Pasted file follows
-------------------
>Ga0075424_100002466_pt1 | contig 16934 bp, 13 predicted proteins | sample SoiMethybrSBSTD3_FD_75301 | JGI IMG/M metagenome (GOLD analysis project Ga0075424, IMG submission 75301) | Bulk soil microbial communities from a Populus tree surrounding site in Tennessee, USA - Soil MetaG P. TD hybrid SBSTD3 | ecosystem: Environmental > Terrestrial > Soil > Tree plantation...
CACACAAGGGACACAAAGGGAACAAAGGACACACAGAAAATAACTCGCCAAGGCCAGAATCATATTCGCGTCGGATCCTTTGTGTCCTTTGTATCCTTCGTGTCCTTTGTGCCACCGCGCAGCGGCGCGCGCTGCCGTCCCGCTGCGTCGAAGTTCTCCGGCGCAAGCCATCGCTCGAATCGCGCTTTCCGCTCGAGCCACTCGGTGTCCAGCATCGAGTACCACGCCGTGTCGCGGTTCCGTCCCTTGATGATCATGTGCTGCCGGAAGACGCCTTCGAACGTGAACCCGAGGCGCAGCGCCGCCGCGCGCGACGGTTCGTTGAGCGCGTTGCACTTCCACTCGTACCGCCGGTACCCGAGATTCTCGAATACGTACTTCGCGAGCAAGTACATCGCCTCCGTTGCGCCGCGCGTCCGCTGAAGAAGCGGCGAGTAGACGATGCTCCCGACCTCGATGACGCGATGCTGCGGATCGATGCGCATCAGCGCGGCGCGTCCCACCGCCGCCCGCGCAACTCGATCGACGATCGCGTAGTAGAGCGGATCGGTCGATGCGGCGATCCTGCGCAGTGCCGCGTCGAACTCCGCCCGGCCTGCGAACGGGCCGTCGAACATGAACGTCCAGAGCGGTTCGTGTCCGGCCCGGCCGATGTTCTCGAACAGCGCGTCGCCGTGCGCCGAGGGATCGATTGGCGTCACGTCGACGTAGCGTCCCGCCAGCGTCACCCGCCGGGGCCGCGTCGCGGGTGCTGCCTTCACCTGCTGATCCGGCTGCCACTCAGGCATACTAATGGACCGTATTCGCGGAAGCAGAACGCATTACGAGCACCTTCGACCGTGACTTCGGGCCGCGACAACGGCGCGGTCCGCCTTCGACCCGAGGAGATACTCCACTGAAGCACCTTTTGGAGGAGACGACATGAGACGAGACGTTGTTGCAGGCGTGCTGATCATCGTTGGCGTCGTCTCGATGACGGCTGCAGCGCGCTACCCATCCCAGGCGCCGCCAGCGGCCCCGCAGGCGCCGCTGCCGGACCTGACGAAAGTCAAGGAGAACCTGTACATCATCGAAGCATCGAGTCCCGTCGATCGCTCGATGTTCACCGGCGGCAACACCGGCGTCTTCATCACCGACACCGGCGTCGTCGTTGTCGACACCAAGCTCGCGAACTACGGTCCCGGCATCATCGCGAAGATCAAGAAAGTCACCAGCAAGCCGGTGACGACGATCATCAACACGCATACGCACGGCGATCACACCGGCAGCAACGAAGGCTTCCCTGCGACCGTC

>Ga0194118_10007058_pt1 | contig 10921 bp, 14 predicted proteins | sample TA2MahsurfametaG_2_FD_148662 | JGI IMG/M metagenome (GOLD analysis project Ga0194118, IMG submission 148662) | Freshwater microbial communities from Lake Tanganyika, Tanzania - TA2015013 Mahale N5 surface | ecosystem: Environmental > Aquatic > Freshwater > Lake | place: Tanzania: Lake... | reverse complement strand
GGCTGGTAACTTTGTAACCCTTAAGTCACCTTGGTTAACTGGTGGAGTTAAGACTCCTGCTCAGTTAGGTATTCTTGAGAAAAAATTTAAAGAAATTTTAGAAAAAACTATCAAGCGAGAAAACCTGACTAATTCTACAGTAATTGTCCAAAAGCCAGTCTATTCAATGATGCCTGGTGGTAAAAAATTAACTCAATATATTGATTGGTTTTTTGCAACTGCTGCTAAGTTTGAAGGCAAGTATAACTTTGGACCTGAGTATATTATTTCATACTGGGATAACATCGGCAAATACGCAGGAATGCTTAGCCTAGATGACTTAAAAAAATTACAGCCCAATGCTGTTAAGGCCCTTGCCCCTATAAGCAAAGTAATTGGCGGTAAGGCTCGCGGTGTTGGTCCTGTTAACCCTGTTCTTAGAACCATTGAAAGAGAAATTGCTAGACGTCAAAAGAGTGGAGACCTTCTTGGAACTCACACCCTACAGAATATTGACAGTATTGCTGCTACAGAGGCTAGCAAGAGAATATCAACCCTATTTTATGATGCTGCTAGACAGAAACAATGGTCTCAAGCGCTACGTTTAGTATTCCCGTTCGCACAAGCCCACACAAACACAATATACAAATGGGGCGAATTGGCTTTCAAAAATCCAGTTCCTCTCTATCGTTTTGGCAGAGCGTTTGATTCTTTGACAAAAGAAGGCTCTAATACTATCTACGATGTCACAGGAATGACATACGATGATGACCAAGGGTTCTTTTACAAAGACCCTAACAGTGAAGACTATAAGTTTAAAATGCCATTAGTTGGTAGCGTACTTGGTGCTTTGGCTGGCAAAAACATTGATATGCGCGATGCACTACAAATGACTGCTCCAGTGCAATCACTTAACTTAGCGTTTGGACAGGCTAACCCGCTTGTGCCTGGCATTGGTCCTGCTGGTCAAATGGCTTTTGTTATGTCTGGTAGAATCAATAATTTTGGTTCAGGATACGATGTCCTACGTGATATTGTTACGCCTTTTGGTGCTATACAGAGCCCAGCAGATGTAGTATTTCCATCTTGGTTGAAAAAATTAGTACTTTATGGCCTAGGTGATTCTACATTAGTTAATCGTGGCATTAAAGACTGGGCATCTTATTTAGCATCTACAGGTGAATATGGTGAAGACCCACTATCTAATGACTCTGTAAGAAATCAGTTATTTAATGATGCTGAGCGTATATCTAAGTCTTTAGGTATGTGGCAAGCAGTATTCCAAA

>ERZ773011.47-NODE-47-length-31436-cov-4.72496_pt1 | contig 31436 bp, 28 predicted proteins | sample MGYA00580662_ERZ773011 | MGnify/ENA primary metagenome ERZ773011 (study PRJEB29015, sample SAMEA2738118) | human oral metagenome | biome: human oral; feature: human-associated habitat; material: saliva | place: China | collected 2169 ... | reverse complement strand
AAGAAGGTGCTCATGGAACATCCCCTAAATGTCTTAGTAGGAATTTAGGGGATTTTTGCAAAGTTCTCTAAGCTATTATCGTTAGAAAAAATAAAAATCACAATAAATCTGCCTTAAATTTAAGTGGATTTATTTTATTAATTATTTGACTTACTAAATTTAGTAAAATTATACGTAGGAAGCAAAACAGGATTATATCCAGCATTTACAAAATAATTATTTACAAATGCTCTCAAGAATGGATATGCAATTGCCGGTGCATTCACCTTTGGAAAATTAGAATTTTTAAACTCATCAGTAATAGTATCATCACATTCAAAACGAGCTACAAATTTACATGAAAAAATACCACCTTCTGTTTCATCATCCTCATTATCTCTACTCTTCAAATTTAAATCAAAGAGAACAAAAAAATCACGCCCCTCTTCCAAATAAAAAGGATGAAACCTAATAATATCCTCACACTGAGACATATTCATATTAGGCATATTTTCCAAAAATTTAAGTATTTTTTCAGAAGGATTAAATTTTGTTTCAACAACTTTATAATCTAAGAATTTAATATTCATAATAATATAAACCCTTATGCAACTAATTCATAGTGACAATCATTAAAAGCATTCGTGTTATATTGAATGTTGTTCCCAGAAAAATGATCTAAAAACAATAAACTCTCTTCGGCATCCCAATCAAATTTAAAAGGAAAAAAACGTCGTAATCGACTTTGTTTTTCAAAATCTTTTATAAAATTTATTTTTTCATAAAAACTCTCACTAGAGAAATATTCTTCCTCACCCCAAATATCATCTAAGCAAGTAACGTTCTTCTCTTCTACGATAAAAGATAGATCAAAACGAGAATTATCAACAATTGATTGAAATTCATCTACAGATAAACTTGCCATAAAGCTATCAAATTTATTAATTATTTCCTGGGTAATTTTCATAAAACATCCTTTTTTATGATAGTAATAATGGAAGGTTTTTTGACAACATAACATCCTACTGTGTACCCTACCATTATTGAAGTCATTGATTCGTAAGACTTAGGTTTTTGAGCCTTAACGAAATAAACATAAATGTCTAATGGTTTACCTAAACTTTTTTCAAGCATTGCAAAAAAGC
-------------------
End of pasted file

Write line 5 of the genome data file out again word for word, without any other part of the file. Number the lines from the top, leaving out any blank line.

>ERZ773011.47-NODE-47-length-31436-cov-4.72496_pt1 | contig 31436 bp, 28 predicted proteins | sample MGYA00580662_ERZ773011 | MGnify/ENA primary metagenome ERZ773011 (study PRJEB29015, sample SAMEA2738118) | human oral metagenome | biome: human oral; feature: human-associated habitat; material: saliva | place: China | collected 2169 ... | reverse complement strand